Image Comics | Top Cow Productions
(W) Caitlin Kittredge, (A) Roberta Ingranata, (C) Bryan Valenza
Rebooting comics is something rarely done. While series are often renumbered, not often is the title completely rebuilt using the single core concept as a foundation. But that’s what we have with Witchblade. While the debut issue scored well due to its great art and willingness to do something different with the concept, its nonlinear structure did leave some readers cold. Now that the series is two issues in, and the question still lingers – is the new Witchblade any good? Yes, it’s good, but don’t expect it to hit the heights of the original series.
The biggest hurdle for Witchblade is its protagonist. Alex Underwood has potential, but we as readers know very little about her. Yes, we know what her job is and a bit about how she ended up there, but there is very little in terms of personality. Writer Caitlin Kittredge may be trying to slowly peel back layers of who this character is as she grows more accustomed to the artifact on her wrist, but there needs to be something for readers to latch onto now.
Throughout Witchblade #2, Alex is a passive protagonist, lacking agency as the plot drives her from Point A to Point B and, ultimately, the issue’s end. We don’t understand fully why she’s acting like this. Yes, she may be curious about the Witchblade, but she doesn’t seem fully concerned about finding out what it exactly is and can do – even when she’s having a chat with someone that she seeks out and is clearly knowledgeable on the topic. If there is a silver lining, it’s that because Alex is such a blank slate, she is salvageable. Kittredge doesn’t need to give her the strong, overt personality of the original series’ protagonist, but there has to be something to keep the readers invested for the long haul.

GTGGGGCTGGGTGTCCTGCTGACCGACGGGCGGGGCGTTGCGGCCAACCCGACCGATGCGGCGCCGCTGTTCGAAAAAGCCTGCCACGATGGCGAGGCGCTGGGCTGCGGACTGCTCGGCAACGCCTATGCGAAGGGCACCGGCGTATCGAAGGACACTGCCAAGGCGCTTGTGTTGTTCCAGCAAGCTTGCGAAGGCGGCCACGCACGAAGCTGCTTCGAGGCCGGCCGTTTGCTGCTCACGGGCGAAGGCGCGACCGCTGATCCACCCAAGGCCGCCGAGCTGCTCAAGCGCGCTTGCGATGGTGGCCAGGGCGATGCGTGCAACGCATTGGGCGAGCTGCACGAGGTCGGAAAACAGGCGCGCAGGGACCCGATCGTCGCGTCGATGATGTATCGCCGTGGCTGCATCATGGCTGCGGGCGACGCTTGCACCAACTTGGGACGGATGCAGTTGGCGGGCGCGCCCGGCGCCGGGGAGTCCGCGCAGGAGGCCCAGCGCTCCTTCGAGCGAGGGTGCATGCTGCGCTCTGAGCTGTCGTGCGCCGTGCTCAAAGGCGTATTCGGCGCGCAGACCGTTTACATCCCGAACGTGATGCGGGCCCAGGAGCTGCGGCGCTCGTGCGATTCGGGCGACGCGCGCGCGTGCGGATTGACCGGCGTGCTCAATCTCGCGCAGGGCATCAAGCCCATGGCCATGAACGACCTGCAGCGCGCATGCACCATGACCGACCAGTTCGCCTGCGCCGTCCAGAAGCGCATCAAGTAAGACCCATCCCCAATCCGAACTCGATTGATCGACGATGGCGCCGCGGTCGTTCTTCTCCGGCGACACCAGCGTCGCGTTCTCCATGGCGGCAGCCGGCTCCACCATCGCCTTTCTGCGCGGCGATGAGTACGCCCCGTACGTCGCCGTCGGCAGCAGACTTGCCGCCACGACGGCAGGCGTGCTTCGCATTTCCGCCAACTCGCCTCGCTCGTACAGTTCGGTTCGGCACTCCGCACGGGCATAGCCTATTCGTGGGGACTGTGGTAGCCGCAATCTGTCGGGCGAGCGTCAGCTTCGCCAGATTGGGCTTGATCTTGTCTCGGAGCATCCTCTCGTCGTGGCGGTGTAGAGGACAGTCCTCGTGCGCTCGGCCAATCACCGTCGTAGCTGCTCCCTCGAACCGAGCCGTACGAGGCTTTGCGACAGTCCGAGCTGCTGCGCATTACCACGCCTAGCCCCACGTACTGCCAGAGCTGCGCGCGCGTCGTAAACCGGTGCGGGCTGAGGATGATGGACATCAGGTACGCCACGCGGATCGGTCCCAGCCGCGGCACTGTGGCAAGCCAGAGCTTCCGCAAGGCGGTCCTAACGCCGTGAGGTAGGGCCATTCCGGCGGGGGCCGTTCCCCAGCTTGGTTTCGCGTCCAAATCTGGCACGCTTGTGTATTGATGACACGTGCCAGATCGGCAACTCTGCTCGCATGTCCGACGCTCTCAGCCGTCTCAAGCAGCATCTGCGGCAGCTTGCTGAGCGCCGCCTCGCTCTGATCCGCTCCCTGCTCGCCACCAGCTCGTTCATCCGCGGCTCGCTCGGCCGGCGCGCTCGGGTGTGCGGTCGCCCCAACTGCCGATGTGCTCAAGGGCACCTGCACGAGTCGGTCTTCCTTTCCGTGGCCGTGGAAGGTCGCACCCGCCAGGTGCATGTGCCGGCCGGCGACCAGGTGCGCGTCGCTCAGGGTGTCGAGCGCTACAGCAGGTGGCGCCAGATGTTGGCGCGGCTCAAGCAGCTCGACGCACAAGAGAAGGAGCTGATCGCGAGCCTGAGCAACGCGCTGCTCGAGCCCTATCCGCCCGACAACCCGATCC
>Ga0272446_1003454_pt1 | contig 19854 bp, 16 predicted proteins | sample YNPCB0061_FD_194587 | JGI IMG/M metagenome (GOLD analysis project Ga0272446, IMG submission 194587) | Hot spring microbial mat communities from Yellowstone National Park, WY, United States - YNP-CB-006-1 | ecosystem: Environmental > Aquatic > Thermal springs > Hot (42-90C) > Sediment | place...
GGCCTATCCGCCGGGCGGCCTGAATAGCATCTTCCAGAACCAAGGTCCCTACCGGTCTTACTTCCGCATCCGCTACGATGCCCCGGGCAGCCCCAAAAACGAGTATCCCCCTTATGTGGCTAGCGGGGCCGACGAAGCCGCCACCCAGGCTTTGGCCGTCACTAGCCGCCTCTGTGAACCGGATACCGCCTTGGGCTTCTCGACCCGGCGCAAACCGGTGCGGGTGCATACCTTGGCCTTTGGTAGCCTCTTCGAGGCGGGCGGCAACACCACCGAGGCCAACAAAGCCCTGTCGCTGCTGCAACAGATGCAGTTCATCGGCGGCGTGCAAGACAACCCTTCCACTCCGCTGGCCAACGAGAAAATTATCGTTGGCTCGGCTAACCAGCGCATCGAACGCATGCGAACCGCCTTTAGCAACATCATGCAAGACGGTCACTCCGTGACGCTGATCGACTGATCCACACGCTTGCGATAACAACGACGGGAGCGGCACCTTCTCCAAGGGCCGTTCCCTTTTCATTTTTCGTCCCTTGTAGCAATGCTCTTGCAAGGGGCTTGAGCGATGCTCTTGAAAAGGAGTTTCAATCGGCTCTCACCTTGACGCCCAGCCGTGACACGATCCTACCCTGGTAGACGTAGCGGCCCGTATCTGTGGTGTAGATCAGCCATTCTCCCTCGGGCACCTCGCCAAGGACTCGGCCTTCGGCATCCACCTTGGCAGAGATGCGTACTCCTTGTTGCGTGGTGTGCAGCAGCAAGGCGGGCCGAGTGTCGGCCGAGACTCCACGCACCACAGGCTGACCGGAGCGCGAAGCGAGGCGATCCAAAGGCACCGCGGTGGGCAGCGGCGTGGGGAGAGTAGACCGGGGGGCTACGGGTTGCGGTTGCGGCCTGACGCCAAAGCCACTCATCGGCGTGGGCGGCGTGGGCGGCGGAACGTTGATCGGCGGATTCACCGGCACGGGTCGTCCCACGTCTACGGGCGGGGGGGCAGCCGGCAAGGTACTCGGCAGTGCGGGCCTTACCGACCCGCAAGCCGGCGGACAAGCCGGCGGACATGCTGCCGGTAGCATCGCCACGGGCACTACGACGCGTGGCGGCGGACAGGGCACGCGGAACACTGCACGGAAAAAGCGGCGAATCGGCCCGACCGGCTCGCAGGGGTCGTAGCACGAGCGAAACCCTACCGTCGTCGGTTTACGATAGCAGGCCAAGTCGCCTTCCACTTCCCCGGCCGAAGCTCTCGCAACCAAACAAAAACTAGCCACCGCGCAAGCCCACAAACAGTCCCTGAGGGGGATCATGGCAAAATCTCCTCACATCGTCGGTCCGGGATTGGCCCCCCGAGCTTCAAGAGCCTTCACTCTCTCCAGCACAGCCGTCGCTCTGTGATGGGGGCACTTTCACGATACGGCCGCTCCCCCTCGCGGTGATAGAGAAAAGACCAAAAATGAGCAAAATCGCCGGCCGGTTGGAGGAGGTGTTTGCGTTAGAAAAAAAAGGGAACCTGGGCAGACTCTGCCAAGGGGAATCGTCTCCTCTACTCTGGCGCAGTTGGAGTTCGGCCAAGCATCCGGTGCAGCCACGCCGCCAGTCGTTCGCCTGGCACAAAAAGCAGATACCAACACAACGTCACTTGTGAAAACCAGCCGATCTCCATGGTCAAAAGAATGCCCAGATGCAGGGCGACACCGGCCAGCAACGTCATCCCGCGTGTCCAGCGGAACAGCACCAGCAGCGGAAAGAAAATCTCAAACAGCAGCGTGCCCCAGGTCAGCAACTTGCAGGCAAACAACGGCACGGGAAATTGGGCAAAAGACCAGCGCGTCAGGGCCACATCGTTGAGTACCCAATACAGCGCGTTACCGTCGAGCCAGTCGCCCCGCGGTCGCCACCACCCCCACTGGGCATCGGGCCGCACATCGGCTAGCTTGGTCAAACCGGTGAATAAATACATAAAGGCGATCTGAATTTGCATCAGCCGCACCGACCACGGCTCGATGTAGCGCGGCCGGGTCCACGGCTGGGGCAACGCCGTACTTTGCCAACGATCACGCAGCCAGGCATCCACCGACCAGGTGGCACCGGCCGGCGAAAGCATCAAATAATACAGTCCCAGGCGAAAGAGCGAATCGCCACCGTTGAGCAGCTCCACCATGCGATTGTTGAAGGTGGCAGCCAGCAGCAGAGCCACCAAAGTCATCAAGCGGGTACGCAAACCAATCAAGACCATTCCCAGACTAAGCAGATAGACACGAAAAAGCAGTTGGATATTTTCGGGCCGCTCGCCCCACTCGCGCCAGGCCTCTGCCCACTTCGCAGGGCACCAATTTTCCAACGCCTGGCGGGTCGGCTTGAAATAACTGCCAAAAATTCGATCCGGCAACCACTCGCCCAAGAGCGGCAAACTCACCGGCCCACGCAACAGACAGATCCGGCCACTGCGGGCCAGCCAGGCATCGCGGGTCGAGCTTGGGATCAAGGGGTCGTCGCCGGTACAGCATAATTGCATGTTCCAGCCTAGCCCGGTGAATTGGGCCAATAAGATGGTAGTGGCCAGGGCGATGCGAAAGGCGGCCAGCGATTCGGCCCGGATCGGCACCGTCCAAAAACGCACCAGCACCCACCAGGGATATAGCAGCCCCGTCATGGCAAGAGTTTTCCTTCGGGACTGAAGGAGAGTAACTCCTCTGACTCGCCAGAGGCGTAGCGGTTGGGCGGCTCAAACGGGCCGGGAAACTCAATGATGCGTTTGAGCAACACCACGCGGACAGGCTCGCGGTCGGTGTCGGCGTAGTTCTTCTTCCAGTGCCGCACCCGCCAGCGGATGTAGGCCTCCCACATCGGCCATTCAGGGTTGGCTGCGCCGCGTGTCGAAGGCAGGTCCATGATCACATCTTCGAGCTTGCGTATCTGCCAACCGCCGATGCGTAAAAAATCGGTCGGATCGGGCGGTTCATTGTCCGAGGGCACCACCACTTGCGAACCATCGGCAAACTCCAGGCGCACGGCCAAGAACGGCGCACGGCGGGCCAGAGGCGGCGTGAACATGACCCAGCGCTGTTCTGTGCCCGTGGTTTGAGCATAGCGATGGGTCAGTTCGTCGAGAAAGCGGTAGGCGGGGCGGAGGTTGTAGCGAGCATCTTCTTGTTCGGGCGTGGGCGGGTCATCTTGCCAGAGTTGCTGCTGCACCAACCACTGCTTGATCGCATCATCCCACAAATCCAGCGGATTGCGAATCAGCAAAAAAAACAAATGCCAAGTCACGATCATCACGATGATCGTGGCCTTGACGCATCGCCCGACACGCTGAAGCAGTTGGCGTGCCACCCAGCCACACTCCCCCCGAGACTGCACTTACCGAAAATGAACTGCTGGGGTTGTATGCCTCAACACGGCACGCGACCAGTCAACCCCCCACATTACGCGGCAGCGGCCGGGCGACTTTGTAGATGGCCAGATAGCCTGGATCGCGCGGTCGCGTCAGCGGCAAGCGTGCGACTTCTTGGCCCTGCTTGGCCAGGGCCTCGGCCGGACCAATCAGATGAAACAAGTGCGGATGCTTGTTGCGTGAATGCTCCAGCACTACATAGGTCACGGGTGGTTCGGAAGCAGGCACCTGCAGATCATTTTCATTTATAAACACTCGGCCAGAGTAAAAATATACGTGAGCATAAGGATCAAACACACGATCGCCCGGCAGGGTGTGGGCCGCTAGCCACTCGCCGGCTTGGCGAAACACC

Despite these issues with the protagonist, the remaining story elements are fantastic, combining to make the book worthwhile. Of course, a big part of that is due to the artwork of Roberta Ingranata and Bryan Valenza, whose visuals combine elements of neo-noir and horror for a very unsettling aesthetic. Valenza’s colors heavy feature blue and gray hues that makes this interpretation of New York City feel cold and uninviting. Ingranata’s use of shadows are atmospheric, where danger can lurk in any dark corner of the page. The duo’s combined efforts makes the city another important character in Witchblade.
The work by the artists elevates Kittredge’s narrative, as the neo-noir visuals make for an excellent setting for the issue’s two mysteries. The first mystery is who killed Detective Graves, which everyone who picked up the first issue knows is Alex. However, we spend much of this issue following the NYPD – specifically Detective Victoria Roseland – try to figure this out. The second mystery revolves around Alex and the circumstances which resulted in her bearing the Witchblade. Both are compelling, as the police’s investigation pushes Alex to confront her own demons.
Even after two issues, it remains unclear how the Witchblade will affect its current bearer. However, that ambiguity can be a blessing that allows the artists to have some fun. There is one sequence in particular that is amusing. Early in the issue, when a would-be-victim is giving a statement to police officers, a seemingly injured Alex just up and leaves in the background, resulting in a final panel that is a stunning visual of her silhouette against a hazy, snowing background. It is a playful, almost comical scene that transitions to something absolutely stunning.
This sequence described above is a microcosm of Witchblade #2. There are moments that are sometimes interesting, amusing, or head-scratching, but on occasion it hits you with something unexpected and beautiful. While it may be overall a step down from the debut issue, the creative team manages to clean up the overall narrative and lay the groundwork for some grand plans. I for one am excited to see where Kittredge takes us as long as it means more great artwork from Ingranta and Valenza.